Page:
Daniel LaChance’s Executing Freedom: The Cultural Life of Capital Punishment in the United States (University of Chicago Press, October) asks why, by “the mid-1990s, as public trust in big government was near an all-time low,” a staggering 80 percent of Americans supported the death penalty. “Why did people who didn’t trust government to regulate the economy or provide daily services nonetheless believe that it should have the power to put its citizens to death?” The question implies a belief in the consistency and coherence of public opinion that is either naïve or rhetorical; in any case, the author maintains that “the height of 1970s disillusion” led to a belief in “the simplicity and moral power of the death penalty” as “a potent symbol for many Americans of what government could do” -- and, presumably, get right. That confidence has been shaken by a long string of reversals of verdict in recent years, which “could prove [the death penalty’s] eventual undoing in the United States.”
Given the brazen, methodical and massively destructive corruption leading to the near collapse of the world’s financial system eight years ago, Mary Breiner Ramirez and Steven A. Ramirez call for a new variety of capital punishment in The Case for the Corporate Death Penalty: Restoring Law and Order on Wall Street (NYU Press, January). “Despite overwhelming proof of wide-ranging and large-scale fraud on Wall Street before, during and after the crisis,” the government’s response amounted to “fines that essentially punished innocent shareholders instead of senior leaders at the megabanks.” Crony capitalism and white-collar crime will continue until the danger of corporate conviction -- having the company’s charter revoked, i.e., putting it out of business -- is credibly on the table.
In effect, if corporations enjoy the legal protection granted them by the Supreme Court’s dubious but effective interpretation of the 14th Amendment, they also should face the possibility of being put to death -- after due process, of course. And fair enough, although the last word here comes from that bumper sticker saying “I’ll believe corporations are people when Texas executes one.”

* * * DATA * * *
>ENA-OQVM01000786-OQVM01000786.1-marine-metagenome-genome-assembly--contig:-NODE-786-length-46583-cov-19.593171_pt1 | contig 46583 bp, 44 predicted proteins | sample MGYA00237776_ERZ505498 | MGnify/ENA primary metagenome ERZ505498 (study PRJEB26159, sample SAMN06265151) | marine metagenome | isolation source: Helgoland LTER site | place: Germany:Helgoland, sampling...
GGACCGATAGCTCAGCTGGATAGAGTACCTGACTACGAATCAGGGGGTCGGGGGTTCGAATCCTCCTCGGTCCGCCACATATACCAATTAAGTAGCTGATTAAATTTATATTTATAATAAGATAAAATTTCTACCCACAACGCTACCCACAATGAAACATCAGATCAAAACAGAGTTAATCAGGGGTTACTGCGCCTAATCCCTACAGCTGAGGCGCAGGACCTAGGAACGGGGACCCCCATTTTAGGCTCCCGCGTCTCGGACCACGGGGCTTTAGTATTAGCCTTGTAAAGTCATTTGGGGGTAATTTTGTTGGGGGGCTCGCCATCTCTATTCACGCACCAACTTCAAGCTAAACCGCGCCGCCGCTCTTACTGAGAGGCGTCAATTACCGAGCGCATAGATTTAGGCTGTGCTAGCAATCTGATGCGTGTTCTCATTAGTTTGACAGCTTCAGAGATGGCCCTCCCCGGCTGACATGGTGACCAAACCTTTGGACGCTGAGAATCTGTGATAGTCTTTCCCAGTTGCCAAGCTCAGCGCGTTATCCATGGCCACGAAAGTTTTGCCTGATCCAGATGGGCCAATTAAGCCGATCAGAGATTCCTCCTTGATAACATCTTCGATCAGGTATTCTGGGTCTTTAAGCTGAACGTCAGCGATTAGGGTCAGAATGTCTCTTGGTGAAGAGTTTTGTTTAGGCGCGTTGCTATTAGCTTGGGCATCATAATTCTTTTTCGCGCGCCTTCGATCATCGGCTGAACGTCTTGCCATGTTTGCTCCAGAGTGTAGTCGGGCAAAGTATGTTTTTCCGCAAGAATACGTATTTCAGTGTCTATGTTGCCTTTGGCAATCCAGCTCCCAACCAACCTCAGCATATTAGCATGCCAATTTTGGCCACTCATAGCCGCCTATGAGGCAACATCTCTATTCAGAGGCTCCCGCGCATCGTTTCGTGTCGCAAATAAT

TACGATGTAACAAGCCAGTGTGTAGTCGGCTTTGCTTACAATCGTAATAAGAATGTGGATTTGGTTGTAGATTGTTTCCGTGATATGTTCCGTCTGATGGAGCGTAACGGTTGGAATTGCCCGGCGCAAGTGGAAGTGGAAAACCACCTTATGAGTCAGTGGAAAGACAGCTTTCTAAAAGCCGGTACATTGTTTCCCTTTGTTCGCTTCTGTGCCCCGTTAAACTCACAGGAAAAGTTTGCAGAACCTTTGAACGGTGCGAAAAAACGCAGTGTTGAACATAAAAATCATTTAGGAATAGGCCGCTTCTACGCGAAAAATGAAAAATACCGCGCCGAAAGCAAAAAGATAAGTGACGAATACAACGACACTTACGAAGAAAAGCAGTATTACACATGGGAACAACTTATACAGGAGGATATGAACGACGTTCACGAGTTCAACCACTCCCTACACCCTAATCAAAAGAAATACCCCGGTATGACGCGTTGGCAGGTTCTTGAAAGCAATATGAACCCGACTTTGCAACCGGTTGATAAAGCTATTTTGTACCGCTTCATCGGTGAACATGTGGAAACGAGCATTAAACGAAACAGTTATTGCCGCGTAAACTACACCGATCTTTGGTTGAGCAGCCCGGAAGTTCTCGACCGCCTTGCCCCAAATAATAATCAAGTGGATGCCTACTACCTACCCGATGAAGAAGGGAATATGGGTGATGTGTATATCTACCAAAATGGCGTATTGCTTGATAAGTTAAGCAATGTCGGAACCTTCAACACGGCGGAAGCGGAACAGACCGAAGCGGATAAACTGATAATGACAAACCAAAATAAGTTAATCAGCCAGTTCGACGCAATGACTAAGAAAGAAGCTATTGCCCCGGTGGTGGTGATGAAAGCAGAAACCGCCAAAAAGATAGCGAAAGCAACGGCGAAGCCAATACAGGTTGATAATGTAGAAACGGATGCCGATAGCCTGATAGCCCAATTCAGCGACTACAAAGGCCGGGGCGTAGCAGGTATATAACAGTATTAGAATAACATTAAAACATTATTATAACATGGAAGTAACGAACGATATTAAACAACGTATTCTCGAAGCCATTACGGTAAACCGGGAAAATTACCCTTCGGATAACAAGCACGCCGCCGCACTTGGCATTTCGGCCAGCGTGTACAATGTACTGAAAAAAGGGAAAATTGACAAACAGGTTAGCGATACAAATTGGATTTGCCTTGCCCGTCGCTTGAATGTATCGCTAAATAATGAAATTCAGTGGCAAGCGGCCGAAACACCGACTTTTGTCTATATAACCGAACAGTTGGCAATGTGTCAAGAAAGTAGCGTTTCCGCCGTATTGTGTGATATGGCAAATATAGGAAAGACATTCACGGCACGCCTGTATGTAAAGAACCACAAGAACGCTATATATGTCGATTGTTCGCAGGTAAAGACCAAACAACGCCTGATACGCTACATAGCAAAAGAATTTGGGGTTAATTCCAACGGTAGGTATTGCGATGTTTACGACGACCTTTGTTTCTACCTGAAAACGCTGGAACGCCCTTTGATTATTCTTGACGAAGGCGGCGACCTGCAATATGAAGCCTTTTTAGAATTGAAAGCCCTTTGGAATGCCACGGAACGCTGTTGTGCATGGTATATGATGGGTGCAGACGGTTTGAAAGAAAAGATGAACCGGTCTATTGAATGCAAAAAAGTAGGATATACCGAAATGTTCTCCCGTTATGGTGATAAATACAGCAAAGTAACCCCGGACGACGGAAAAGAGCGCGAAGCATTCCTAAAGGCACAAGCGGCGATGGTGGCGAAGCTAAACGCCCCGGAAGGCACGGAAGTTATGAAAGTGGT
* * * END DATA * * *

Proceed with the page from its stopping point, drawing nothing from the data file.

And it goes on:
The U.S. Department of Education introduced a new rule on June 13 that could have an outsize negative impact on historically black colleges and universities.
And no one noticed.
As the former president of Bennett College -- the nation’s oldest historically black college for women -- I have been honored to play a role in increasing the immense opportunities HBCUs have provided to black students and other students of color over the past 150 years.
I have also witnessed the sharp increase of higher education costs, even as the importance of a good college degree continues to grow. Millennials will be burdened with more student loan debt than any other generation before them. According to The Wall Street Journal, cumulative outstanding student debt has surpassed an astounding $1 trillion. Yet with a decline in state and federal support -- states are now spending, on average, 20 percent less per student than they did in 2008, according to one think tank -- colleges and universities are more and more dependent on tuition for their financial stability.
Although HBCUs provide excellent academic opportunities for their students, they do not have the monetary security other colleges and universities enjoy. For example, top-rated HBCU Howard University maintains an endowment of about $660 million, while top-rated non-HBCU Harvard University has an endowment of $36 billion.
This fiscal contrast could become an immediate problem for HBCUs and their students in light of the Education Department’s new proposed rule.
The department recently announced the revised borrower defense to repayment regulation, which would allow students to sue their college or university and default on their loans if they think that the institution misled or defrauded them during the time they were enrolled. The original rule has been around for 20 years and provides essential protections for students who have been defrauded by their educators. The revised rule would greatly expand the criteria for students to sue their educators, with a far lower burden of proof on the student.
While I agree that students must be able to petition their educational providers for student loan forgiveness if they feel they have been defrauded, I worry about the unintended ramifications of such an enormously wide-open regulation. The Education Department has estimated it will have an economic impact of $4.2 billion in tuition repayments and other costs, but that could be just the tip of the iceberg. Institutions could also accumulate mounds of fees, as legal counsels attempt to wade through the vague and confusing regulations -- a cost HBCUs can ill afford.
The new rule has other costs and implications for HBCUs, as well, by requiring institutions to obtain new and costly letters of credit from lenders. HBCUs could be negatively impacted by “financial responsibility regulatory requirements,” which could threaten “their ability to continue their historic education mission,” according to a May 2016 letter from the United Negro College Fund.
My concerns mirror theirs.